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Supply Shortages lead to learnings for the future on Supply Chain Management

  • emmat
  • February 4, 2022

As Australians begin to ease back into a semi-normal lifestyle, it’s not easy to forget the additional risks we now face. It’s not just those going about their everyday lives who face the threat of catching COVID-19, but also the risks and challenges businesses face, including disruptions to their activities.

In the last few weeks, walking into your local supermarket or retail outlet may have looked a bit different to what we’ve known the past few months.

Just as we thought supply of meat, veggies and of course toilet paper were back to normal, businesses were hit with another round of supply chain disruptions. This has seen new customer limits on goods such as meat, perishables, Rapid Antigen Tests and again, toilet paper.

In 2020-21, the empty shelves were due to spikes in demand from customers, as many responded to lockdowns by overconsumption of goods. This shocked supply chains as it caused a disruption in the rhythm of distribution. In 2022, the shortages are due to supply-side issues and the impact of this not only locally but globally leading to large delays in shipping goods and higher costs in airfreight for urgent goods, most of which is not predicted to subside till Q2 this year.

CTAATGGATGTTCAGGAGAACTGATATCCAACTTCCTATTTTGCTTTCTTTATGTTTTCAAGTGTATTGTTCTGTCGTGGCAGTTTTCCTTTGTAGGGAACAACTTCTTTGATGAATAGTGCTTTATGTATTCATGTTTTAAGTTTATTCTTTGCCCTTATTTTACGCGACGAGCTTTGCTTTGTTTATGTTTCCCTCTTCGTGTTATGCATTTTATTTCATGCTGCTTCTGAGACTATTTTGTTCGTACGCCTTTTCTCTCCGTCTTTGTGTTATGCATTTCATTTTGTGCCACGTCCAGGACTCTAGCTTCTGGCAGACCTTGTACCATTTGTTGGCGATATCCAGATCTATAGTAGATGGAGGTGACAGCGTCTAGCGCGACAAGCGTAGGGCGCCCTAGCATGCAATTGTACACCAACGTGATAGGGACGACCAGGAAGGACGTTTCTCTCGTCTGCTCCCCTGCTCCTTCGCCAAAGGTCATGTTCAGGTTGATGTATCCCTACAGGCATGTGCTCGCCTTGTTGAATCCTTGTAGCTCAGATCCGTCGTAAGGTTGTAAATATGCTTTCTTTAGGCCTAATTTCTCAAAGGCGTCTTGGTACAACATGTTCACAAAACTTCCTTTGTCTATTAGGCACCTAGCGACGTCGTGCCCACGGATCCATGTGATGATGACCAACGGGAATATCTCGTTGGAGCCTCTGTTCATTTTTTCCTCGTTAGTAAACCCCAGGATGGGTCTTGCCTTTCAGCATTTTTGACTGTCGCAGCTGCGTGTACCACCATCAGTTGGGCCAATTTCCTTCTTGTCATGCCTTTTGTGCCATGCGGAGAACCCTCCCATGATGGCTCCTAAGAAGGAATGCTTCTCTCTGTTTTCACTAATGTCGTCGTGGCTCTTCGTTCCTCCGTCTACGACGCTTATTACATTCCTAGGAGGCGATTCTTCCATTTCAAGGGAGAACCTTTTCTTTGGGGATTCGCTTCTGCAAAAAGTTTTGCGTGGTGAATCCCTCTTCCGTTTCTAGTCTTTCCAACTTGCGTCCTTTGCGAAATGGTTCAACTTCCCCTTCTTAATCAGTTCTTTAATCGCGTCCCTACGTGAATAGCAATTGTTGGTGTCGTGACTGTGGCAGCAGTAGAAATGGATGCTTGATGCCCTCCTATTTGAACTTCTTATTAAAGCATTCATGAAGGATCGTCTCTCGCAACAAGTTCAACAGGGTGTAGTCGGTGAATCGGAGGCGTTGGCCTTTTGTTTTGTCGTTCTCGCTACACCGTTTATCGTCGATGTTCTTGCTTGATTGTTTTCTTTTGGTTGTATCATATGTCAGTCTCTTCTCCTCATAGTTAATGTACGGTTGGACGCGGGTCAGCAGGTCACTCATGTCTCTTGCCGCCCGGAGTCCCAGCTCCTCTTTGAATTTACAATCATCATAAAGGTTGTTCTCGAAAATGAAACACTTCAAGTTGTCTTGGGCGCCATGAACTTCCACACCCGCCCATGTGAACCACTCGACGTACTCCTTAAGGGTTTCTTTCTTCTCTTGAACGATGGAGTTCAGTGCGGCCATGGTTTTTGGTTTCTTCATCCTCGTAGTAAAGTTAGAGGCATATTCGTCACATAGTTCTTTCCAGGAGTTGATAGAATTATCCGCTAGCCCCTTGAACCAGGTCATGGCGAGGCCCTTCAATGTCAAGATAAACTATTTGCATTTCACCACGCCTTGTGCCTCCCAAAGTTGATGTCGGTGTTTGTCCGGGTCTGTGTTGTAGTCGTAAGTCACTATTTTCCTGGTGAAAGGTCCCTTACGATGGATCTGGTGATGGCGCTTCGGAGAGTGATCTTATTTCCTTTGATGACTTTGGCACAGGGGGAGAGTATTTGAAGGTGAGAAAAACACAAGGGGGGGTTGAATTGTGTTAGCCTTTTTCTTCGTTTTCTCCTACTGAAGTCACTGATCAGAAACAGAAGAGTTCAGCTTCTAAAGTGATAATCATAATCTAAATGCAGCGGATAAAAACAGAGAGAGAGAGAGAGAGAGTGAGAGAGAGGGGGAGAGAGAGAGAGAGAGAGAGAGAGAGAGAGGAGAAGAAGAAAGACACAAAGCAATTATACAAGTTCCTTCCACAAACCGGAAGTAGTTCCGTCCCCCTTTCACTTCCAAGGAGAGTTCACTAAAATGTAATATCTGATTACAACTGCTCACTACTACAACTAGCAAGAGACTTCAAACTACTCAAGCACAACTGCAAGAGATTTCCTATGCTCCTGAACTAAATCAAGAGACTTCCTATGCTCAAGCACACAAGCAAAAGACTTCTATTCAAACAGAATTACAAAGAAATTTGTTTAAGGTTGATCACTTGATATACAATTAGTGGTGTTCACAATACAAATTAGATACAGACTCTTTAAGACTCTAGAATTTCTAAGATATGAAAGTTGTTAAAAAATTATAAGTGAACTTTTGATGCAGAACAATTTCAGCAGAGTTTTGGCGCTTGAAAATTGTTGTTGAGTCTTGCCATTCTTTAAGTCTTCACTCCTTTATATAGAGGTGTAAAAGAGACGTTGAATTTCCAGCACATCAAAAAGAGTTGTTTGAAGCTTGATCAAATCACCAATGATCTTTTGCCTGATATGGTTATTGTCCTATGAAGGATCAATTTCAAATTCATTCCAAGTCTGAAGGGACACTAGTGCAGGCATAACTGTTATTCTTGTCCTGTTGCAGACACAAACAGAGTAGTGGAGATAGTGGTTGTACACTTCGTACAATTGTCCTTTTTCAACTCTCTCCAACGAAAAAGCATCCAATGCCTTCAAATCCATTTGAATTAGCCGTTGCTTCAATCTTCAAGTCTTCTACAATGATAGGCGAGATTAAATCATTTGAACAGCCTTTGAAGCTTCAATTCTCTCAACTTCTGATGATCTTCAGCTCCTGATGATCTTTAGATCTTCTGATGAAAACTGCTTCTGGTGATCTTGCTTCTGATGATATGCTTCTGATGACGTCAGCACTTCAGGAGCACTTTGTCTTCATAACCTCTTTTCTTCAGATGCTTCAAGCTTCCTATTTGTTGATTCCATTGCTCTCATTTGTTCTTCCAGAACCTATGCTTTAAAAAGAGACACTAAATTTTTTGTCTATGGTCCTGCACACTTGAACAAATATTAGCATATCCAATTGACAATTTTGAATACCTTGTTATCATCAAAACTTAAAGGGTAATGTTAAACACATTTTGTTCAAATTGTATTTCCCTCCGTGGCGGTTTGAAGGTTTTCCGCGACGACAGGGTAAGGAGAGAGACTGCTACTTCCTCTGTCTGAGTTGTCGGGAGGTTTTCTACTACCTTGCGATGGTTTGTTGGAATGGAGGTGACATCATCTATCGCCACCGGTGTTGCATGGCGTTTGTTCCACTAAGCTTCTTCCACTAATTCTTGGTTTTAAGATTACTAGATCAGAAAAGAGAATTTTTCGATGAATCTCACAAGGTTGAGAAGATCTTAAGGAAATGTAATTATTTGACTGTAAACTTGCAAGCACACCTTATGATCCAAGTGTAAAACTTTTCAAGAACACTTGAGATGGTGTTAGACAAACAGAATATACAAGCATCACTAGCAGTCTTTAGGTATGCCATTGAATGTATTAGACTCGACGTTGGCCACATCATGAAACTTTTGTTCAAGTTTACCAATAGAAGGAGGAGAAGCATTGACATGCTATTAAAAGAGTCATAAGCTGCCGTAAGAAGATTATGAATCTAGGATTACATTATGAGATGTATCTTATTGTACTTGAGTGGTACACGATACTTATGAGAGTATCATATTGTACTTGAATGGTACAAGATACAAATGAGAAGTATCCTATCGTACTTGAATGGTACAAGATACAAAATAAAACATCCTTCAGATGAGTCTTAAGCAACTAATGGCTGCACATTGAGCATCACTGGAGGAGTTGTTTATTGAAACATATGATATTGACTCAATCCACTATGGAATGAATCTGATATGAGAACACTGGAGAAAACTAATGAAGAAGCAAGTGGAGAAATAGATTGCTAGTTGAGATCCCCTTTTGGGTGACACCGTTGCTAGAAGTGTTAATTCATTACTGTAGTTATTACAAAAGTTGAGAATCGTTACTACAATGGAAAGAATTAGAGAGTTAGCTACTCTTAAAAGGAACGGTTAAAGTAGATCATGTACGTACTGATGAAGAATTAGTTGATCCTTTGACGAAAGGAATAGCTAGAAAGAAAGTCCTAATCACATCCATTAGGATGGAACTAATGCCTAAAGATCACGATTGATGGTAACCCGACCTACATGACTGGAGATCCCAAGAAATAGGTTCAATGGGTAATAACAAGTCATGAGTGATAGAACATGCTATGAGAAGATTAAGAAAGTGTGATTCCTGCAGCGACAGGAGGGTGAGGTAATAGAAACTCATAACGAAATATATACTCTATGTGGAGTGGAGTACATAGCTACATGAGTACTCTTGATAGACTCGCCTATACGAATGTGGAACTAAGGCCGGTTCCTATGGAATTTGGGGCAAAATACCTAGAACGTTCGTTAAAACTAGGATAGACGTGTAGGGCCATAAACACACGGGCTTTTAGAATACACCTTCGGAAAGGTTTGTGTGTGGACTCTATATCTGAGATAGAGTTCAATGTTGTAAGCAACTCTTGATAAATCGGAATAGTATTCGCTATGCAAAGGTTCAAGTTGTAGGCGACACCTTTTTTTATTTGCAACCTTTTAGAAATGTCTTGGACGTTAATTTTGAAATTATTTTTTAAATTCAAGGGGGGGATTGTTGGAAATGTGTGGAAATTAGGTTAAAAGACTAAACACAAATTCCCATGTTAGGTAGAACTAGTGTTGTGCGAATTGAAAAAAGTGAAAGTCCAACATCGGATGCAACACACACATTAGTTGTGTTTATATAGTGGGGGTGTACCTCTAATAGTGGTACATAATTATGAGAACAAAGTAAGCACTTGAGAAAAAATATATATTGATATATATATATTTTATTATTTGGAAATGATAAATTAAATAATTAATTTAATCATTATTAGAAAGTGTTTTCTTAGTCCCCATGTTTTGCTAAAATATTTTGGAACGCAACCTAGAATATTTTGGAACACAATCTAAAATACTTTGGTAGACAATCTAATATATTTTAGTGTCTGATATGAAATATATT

COVID has not only impacted staffing levels on the front line due to the rise in the number of cases and quarantining, but has also impacted all facets from truck drivers, warehouse workers, to the issue of availability of workers, many overseas such as fruit growers.

Woolworths chief executive Brad Banducci stated that “more than 20 percent of distribution staff and more than ten percent of store workers are absent”.

Whilst much of this seems uncontrollable it does give the learnings to keep one eye on seeking a way to future proof disruptions to your supply chains, some key things to think about are:

  • Consider whether you should purchase surplus stock when ordering from suppliers. Having additional stock than what was originally needed can help mitigate the risk of supply chain disruptions, that would otherwise lead to customer orders being placed on backorder while more stock is ordered.
  • Invest in technology such as inventory management software that can provide real-time updates, including inventory levels, stock on order and supplier on-time performance.
  • Ensure you have backup options to your major supplier.
  • Regular audits of stock through an Audit Specialist can identify any potential risks and review your business’s supply chain.

 

Travis Noffke – Senior Risk Adviser | Adroit Insurance and Risk

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